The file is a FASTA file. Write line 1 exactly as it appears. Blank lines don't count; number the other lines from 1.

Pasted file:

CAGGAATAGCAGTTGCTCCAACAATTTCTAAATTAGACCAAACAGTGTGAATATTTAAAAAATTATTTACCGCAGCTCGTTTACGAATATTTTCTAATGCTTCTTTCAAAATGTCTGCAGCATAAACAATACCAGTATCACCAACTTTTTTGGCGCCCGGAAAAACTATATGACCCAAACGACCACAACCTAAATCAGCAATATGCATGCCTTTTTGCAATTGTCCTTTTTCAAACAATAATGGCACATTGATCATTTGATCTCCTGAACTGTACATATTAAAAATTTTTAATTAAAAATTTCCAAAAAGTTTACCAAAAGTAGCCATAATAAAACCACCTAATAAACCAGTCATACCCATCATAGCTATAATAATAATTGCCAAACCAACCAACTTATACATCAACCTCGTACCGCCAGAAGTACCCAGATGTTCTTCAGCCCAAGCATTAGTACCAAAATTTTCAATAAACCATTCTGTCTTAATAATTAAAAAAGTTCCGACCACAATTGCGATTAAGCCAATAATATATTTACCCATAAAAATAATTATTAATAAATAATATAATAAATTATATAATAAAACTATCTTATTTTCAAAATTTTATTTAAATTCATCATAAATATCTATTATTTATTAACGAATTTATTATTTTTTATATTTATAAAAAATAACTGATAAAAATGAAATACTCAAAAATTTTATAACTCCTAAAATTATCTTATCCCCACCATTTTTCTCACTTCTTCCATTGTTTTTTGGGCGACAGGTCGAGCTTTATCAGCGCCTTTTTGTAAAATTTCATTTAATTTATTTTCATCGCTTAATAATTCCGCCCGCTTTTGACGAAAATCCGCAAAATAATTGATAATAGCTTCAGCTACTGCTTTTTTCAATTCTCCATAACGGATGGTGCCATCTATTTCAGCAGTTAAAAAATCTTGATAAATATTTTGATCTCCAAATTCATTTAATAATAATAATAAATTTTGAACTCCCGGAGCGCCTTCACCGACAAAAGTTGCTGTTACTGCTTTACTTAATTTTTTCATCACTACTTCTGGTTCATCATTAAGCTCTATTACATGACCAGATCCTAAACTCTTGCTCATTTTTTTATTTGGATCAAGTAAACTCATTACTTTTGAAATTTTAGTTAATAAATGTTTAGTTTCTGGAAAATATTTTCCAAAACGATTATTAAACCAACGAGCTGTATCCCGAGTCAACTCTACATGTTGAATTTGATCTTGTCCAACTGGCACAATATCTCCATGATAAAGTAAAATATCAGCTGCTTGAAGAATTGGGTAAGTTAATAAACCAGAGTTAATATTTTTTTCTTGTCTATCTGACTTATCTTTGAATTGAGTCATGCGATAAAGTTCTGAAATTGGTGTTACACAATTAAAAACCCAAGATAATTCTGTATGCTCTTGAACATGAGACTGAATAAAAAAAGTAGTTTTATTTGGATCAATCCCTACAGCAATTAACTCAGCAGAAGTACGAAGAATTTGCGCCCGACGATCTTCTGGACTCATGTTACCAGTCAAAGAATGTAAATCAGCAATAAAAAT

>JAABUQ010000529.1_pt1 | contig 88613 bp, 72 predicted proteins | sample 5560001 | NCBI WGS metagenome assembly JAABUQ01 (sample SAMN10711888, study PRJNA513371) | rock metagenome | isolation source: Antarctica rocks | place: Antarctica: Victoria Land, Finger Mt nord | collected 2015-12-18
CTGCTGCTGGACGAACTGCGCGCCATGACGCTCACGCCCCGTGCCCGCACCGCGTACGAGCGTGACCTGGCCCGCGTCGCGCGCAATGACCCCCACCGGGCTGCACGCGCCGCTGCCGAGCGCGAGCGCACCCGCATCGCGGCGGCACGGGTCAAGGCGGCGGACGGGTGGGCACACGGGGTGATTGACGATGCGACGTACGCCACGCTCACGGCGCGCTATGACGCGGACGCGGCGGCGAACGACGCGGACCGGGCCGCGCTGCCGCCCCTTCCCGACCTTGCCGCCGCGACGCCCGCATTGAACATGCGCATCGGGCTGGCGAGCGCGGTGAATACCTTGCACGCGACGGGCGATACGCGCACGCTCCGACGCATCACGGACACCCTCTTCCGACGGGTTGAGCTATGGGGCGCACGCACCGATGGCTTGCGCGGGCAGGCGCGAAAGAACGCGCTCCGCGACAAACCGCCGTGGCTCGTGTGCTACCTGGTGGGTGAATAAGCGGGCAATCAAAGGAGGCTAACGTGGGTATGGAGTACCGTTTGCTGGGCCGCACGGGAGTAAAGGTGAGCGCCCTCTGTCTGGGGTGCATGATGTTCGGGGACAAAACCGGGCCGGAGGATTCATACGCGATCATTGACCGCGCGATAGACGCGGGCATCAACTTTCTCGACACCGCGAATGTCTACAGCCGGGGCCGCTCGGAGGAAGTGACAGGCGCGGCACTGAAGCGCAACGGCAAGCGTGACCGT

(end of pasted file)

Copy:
CAGGAATAGCAGTTGCTCCAACAATTTCTAAATTAGACCAAACAGTGTGAATATTTAAAAAATTATTTACCGCAGCTCGTTTACGAATATTTTCTAATGCTTCTTTCAAAATGTCTGCAGCATAAACAATACCAGTATCACCAACTTTTTTGGCGCCCGGAAAAACTATATGACCCAAACGACCACAACCTAAATCAGCAATATGCATGCCTTTTTGCAATTGTCCTTTTTCAAACAATAATGGCACATTGATCATTTGATCTCCTGAACTGTACATATTAAAAATTTTTAATTAAAAATTTCCAAAAAGTTTACCAAAAGTAGCCATAATAAAACCACCTAATAAACCAGTCATACCCATCATAGCTATAATAATAATTGCCAAACCAACCAACTTATACATCAACCTCGTACCGCCAGAAGTACCCAGATGTTCTTCAGCCCAAGCATTAGTACCAAAATTTTCAATAAACCATTCTGTCTTAATAATTAAAAAAGTTCCGACCACAATTGCGATTAAGCCAATAATATATTTACCCATAAAAATAATTATTAATAAATAATATAATAAATTATATAATAAAACTATCTTATTTTCAAAATTTTATTTAAATTCATCATAAATATCTATTATTTATTAACGAATTTATTATTTTTTATATTTATAAAAAATAACTGATAAAAATGAAATACTCAAAAATTTTATAACTCCTAAAATTATCTTATCCCCACCATTTTTCTCACTTCTTCCATTGTTTTTTGGGCGACAGGTCGAGCTTTATCAGCGCCTTTTTGTAAAATTTCATTTAATTTATTTTCATCGCTTAATAATTCCGCCCGCTTTTGACGAAAATCCGCAAAATAATTGATAATAGCTTCAGCTACTGCTTTTTTCAATTCTCCATAACGGATGGTGCCATCTATTTCAGCAGTTAAAAAATCTTGATAAATATTTTGATCTCCAAATTCATTTAATAATAATAATAAATTTTGAACTCCCGGAGCGCCTTCACCGACAAAAGTTGCTGTTACTGCTTTACTTAATTTTTTCATCACTACTTCTGGTTCATCATTAAGCTCTATTACATGACCAGATCCTAAACTCTTGCTCATTTTTTTATTTGGATCAAGTAAACTCATTACTTTTGAAATTTTAGTTAATAAATGTTTAGTTTCTGGAAAATATTTTCCAAAACGATTATTAAACCAACGAGCTGTATCCCGAGTCAACTCTACATGTTGAATTTGATCTTGTCCAACTGGCACAATATCTCCATGATAAAGTAAAATATCAGCTGCTTGAAGAATTGGGTAAGTTAATAAACCAGAGTTAATATTTTTTTCTTGTCTATCTGACTTATCTTTGAATTGAGTCATGCGATAAAGTTCTGAAATTGGTGTTACACAATTAAAAACCCAAGATAATTCTGTATGCTCTTGAACATGAGACTGAATAAAAAAAGTAGTTTTATTTGGATCAATCCCTACAGCAATTAACTCAGCAGAAGTACGAAGAATTTGCGCCCGACGATCTTCTGGACTCATGTTACCAGTCAAAGAATGTAAATCAGCAATAAAAAT